Thursday, September 29, 2011

The Queets Rain Forest in Olympic National Park

From the relatively popular and easily accessible Quinault Rain Forest, we drove in the direction of the more secluded Queets Rain Forest. Our plan was to go on a longer (7-mile) hike there.

The road leading to the trailhead was spectacular and we stopped several times to take pictures (see below). Unfortunately, as we were driving further away from the main road passing through the Olympic NP, the road was getting worse and worse, and finally turned into a steep slippery gravel road. Anil felt uncomfortable driving there and voiced concern that our car did not have sufficient clearance and tire size to go further. Even though I was more optimistic about the capabilities of our car, I agreed with Anil that we should play it safe and turn around. Since we had entered Olympic NP four hours earlier, we met only four other people and saw a handful of cars, and since we had turned into the side road leading to the Queets Rain Forest, we did not meet a single soul. So even a small car accident or a flat tire would have put as in a very difficult situation. Hence, we decided to abort our initial plan of hiking there and head for the beach instead.

However, the little that we saw of the Queets Rain Forest looked very promising, so if you happen to go to Olympic NP in a 4-wheel drive, or at least a high clearance vehicle, be sure to check it out.

The road leading to the Queets Rain Forest:

Tuesday, September 27, 2011

The Quinault Valley Rain Forest in Olympic National Park

We spent three days in Olympic NP, during which we went on multiple hikes in several different parts of the park. Three days were barely enough to fully experience Olympic NP, as it is probably the most diverse national park in the US; it protects a rain forest, beautiful and wild coast and beaches, several lakes and mountains, as well as a variety of plants and animals.

The very first hike that we did in the park was the Maple Glade Rain Forest Hike in the Quinault Rain Forest, near Lake Quinault. It was a short (1 mile round trip), level, mostly boardwalk hike, that within seconds brought us to the heart of the temperate rain forest. The landscape there was dominated by Giant western hemlocks, Douglas-firs, and Sitka spruce trees, and forest floor was covered by ferns and moss.

Even though it was a short hike, both Anil and I enjoyed it a lot. We loved how lush green it was and how fresh the air felt. As a matter of fact, we loved it so much that we did not even mind that it was raining all the time we were there. The thick forest cover was anyway pretty good at protecting us from the rain.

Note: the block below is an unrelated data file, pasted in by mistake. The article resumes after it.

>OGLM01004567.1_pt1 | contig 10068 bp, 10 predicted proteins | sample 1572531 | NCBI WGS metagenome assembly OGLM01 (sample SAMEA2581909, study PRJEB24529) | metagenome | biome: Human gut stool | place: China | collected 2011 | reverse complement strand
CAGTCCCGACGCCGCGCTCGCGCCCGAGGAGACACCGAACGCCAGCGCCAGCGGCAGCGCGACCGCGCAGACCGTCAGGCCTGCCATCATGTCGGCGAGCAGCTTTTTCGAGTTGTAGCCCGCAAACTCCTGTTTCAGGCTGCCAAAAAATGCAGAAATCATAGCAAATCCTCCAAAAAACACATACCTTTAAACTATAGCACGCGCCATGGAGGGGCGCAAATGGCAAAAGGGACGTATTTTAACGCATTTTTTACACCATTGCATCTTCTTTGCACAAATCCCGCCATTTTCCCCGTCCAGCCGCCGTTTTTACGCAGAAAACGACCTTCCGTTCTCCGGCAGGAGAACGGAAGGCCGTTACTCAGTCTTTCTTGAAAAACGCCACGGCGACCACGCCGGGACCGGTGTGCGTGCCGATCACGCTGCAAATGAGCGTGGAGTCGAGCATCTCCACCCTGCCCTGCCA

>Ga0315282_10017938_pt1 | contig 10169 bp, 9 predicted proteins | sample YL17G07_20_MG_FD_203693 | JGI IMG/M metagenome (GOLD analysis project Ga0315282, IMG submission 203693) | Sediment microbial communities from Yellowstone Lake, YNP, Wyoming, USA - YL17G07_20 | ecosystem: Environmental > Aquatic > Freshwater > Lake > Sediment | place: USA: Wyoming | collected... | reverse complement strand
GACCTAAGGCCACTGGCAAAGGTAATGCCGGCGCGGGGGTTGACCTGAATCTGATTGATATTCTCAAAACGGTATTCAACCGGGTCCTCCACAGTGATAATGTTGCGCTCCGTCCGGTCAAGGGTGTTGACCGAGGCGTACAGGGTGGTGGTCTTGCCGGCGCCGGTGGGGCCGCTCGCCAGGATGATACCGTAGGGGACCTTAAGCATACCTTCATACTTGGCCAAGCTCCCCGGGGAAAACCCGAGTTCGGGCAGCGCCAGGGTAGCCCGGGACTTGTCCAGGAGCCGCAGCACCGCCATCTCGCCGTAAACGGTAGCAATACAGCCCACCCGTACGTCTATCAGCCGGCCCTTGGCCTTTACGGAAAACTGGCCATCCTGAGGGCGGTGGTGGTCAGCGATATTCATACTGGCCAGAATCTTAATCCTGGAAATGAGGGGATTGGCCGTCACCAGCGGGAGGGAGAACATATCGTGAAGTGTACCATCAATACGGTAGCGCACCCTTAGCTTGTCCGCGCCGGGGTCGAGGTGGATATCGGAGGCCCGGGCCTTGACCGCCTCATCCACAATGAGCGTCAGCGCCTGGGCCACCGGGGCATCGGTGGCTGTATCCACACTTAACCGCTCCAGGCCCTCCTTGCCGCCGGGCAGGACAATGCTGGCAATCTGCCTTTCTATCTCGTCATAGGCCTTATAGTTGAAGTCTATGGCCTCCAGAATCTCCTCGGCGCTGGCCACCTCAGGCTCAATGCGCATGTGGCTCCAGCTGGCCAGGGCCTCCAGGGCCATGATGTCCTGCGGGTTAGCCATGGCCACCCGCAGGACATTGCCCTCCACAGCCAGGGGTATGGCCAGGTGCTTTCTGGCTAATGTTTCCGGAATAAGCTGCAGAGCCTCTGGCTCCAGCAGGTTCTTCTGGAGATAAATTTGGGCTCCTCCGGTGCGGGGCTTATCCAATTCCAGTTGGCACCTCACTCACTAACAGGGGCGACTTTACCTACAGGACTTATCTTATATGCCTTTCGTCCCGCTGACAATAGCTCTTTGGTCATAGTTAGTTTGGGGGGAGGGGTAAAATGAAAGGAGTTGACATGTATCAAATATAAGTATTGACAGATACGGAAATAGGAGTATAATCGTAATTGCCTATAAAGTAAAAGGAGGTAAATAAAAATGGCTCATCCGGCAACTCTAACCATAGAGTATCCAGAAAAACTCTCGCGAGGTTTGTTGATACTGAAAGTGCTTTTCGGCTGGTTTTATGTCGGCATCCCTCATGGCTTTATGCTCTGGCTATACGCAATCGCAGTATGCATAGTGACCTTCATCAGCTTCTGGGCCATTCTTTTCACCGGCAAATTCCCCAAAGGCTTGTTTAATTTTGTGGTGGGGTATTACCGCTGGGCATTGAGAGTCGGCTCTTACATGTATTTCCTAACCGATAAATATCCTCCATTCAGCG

The Quinault Rain Forest:

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Sunday, September 25, 2011

Cape Disappointment

Our initial trip plan did not include a visit to Lewis and Clark National Historic Park, as I had no idea that the park existed. As we were driving up north, I was getting more and more intrigued by the signs announcing its existence and inviting to its different parts. I was particularly intrigued by the Cape Disappointment State Park, mostly because of its cool name.

I managed to convince Anil that we absolutely needed to go to that park and I think he was not disappointed that we did ☺ Even though the weather was gloomy and at times it was raining, we enjoyed the park a lot as it had very peaceful and serene energy. We were also amazed that we saw more species of birds than people. We hanged out for quite a bit at the North Jetty enjoying the views of the Columbia River delta, where its waters mix with the waters of the Pacific Ocean, and two lighthouses.

To the right we had the North Head and to the left of the Cape Disappointment Lighthouses. The latter is the oldest operating lighthouse on the West Coast. It was constructed in 1856 to protect mariners from the treacherous river bar known by then as "the graveyard of the Pacific."

The story behind the park's name is an interesting one: "In 1788, while in search of the Columbia River, English Captain John Meares missed the passage over the river bar and named the nearby headland Cape Disappointment for his failure in finding the river. In 1792, American Captain Robert Gray successfully crossed the river bar and named the river "Columbia" after his ship, the Columbia Rediviva. Only a few years later, in 1805, the Lewis and Clark Expedition arrived at Cape Disappointment." In the park, there are several short hikes, many of which follow routes that Capt. Clark and the Corps took to explore the ocean beach below.

More information about the Lewis and Clark Expedition, the first United States expedition to the Pacific Coast that was commissioned by President Thomas Jefferson, can be found on National Geographic or Wikipedia page.

The Waikiki Beach:

The Cape Disappointment Lighthouse:

A seagull flying over our heads:

The North Jetty:

The North Head Lighthouse:

Friday, September 23, 2011

Ships on the Columbia River in Astoria

Columbia River enters the ocean in Astoria, a lovely little town located in Oregon, just next to the boarder with Washington. It is seventh longest and by volume it is the fourth largest river in the US. Its delta is definitely very impressive and it looks more like a big lake or ocean, than a river. It must also be pretty deep as there were many large transporter ships cruising on it. We got to Astoria around sundown, which added even more charm to the ships on the river:

Bridge connecting Oregon with Washington:

Wednesday, September 21, 2011

The North Oregon Coast

I find Oregon coast very picturesque and just could not stop taking photos of its different parts. I was particularly captivated by the rocks sticking out of the sand. Thanks to them every bit of the coast looked slightly different and beautiful in its own way.